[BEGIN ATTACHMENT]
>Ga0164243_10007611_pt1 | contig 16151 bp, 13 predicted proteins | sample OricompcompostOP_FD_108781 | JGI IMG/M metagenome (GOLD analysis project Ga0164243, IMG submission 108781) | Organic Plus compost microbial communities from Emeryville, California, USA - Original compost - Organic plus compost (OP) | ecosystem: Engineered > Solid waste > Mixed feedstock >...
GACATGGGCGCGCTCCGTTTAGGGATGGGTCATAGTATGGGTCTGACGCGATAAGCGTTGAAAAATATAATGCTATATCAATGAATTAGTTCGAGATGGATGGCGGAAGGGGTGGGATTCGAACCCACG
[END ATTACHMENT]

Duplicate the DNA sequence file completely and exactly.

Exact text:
>Ga0164243_10007611_pt1 | contig 16151 bp, 13 predicted proteins | sample OricompcompostOP_FD_108781 | JGI IMG/M metagenome (GOLD analysis project Ga0164243, IMG submission 108781) | Organic Plus compost microbial communities from Emeryville, California, USA - Original compost - Organic plus compost (OP) | ecosystem: Engineered > Solid waste > Mixed feedstock >...
GACATGGGCGCGCTCCGTTTAGGGATGGGTCATAGTATGGGTCTGACGCGATAAGCGTTGAAAAATATAATGCTATATCAATGAATTAGTTCGAGATGGATGGCGGAAGGGGTGGGATTCGAACCCACG